Media Violence Essay, Research Paper
Our Children are Violent:
Is the Media Really to Blame?
Why are children our so violent? What has changed so much over the years to make today s children so angry, so aggressive? Many people attribute the increase in violent youth to the increase of violence in the media. If people are fed a daily diet of murder, crime and violence, many come to believe that sort of thing is normal (Foegen). There is a common belief that television, films, video games, and even the nightly news are to blame for making children believe that violence is not only acceptable, but a necessary way of solving conflict. Is the media to blame for this rise in violent behavior? It is possible that the media is being used as a scapegoat for the failing family unit which may be a more truthful cause of this behavior.
There is no mistaking that television has become a household staple, much like bread or milk. The television, once a source of family entertainment, has become a babysitter, and even a parental figure in some homes. The average seventh grader watches about four hours of television per day, and 60 percent of those shows contain some violence (Violence and the Media 267). This means that when a child comes home from school, he or she may spend most of the remaining day watching violent acts. It has also been noted that on average, a child receives more one-on-one communication from television than from both teachers and parents combined (Grossman). With all of this television watching, it should not be surprising that by the time an American child turns 18, he or she will have watched 200,000 violent acts, and 16,000 simulated murders on television (Violence and the Media 267). While it is safe to say that witnessing all of these violent acts has the ability to desensitize viewers, it does not mean that those viewers will be more violent than people who do not watch television.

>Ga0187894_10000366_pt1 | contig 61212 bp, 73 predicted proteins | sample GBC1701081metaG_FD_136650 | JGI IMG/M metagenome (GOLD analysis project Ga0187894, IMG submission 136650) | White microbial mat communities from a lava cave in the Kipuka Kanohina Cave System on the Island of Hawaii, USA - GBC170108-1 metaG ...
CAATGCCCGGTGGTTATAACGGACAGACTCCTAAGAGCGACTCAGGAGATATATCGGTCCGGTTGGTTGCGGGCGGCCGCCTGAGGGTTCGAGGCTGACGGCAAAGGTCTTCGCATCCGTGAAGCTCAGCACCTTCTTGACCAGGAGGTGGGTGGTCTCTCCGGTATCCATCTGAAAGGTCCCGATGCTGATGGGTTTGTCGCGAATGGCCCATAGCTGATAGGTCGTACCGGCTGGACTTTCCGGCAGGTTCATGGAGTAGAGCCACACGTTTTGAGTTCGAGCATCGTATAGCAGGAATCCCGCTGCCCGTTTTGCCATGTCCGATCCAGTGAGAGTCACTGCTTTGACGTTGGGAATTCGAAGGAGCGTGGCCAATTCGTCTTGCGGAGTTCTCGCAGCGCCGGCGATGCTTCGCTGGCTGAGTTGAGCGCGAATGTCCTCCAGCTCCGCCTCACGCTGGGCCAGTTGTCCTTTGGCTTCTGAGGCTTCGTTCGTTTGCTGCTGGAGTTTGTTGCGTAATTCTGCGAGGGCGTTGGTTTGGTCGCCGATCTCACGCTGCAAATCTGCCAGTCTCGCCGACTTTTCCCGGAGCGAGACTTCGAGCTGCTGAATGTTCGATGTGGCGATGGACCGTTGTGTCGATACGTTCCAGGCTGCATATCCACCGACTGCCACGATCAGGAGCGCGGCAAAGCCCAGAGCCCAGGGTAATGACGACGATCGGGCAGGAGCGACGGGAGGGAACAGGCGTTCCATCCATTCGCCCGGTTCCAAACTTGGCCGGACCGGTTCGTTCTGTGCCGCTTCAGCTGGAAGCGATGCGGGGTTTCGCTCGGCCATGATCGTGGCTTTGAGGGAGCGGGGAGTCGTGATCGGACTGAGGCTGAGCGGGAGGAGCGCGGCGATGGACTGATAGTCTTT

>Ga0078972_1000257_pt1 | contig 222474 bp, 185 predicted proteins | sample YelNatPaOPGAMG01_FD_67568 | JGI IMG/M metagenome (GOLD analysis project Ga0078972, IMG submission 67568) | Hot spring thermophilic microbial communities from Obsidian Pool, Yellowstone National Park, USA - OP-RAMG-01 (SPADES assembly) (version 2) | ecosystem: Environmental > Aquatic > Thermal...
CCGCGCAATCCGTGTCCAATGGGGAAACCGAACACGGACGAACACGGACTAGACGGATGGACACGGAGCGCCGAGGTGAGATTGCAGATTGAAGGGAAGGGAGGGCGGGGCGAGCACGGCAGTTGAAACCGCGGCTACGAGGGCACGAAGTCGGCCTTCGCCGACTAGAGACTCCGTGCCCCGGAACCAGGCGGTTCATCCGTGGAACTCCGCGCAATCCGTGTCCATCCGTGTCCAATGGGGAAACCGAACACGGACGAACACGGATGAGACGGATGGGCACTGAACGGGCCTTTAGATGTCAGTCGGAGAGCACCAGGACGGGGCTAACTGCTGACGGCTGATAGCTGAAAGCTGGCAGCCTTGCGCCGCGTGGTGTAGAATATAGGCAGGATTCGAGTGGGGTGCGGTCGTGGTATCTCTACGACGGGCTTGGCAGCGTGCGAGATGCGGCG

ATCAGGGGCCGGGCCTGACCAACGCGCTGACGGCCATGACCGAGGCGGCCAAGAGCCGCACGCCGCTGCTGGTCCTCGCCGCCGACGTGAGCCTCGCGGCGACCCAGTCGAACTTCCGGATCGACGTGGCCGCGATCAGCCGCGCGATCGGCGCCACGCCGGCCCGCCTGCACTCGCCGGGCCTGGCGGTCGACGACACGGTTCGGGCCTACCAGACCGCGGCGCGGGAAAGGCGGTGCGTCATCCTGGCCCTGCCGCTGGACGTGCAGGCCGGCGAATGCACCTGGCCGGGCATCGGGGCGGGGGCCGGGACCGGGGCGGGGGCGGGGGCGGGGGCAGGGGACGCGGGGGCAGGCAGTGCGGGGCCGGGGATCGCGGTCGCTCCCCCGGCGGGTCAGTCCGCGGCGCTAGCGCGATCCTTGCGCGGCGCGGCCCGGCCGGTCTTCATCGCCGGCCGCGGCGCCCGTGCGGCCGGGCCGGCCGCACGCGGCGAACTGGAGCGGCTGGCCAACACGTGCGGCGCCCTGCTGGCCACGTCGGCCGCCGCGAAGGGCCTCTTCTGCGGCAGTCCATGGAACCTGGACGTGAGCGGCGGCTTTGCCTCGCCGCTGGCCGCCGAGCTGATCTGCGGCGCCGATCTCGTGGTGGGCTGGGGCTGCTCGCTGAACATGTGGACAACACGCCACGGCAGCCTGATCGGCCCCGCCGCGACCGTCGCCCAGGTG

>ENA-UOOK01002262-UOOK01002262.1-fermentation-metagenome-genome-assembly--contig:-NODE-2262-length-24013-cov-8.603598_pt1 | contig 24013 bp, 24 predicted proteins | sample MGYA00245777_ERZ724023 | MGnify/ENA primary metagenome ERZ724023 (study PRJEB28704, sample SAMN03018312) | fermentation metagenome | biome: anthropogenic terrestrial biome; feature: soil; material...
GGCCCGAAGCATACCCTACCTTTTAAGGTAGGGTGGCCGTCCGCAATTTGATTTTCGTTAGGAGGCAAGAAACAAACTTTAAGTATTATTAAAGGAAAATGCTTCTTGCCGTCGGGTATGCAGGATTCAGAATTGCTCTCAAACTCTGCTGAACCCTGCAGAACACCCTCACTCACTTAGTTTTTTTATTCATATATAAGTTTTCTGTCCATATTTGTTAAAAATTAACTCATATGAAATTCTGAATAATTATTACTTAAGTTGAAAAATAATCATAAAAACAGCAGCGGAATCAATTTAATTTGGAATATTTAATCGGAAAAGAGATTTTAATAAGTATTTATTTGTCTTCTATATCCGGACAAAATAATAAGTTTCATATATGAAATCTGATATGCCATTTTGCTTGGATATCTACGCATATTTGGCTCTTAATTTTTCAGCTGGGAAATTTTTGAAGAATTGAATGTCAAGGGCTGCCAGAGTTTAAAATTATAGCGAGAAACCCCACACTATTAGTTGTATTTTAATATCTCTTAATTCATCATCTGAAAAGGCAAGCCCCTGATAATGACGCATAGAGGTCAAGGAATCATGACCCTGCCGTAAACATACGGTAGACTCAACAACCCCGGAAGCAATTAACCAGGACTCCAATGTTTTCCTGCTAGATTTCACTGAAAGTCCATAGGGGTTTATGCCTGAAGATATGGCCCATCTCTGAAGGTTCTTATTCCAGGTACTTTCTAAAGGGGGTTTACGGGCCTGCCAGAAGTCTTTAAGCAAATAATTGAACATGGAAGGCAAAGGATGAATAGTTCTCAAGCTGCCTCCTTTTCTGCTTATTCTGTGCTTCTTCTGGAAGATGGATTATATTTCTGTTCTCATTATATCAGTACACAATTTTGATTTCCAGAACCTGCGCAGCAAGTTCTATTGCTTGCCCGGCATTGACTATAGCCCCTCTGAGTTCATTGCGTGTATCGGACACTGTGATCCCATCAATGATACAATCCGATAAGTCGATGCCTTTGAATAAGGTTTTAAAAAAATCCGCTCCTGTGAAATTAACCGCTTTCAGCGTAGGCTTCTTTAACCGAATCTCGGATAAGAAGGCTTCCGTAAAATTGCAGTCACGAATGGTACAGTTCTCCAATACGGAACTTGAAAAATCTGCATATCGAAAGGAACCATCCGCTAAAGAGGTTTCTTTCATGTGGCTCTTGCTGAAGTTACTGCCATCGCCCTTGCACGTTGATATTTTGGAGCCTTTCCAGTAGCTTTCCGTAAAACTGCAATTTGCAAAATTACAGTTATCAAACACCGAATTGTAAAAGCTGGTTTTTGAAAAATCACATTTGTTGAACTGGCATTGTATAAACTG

One popular example of violent television is professional wrestling. Many parents have chastised wrestling for encouraging violence and portraying it as glamorous. There is a concern that preteen and teenage boys will look to wrestling as an example of what a man should be, and this is a valid point. Teens and preteens are at the age when they begin to create identities for themselves. By watching wrestlers receive accolades and praise for engaging in acts of violence, children in turn could believe that this is an appropriate way to gain acceptance in society (Kantrowitz 52).
Finger pointing does not stop at fictional television shows. It also leads in the direction of television news programs. The evening news that many people watch each night is not regularly seen as a contributor to the violent behavior of young people. While news programs think that they are doing their jobs by providing continuous coverage of violent tragedies such as Columbine, what they do not realize is that young people see the fame that these real life killers receive as a way of not only getting even with those who have wronged them, but of achieving some sort of notoriety in the process. Why do we rarely see reports of teenage suicides on the news? In the 1970 s, news coverage of local adolescent suicides was shown to lead to cluster suicides , or copycat suicides by teenagers (Grossman). After these findings were made, television stations stopped publicizing news of local suicides. If it is believed that a publicized act of self-violence could lead to similar acts, then why wouldn t the same hold true for publicized violent acts against others?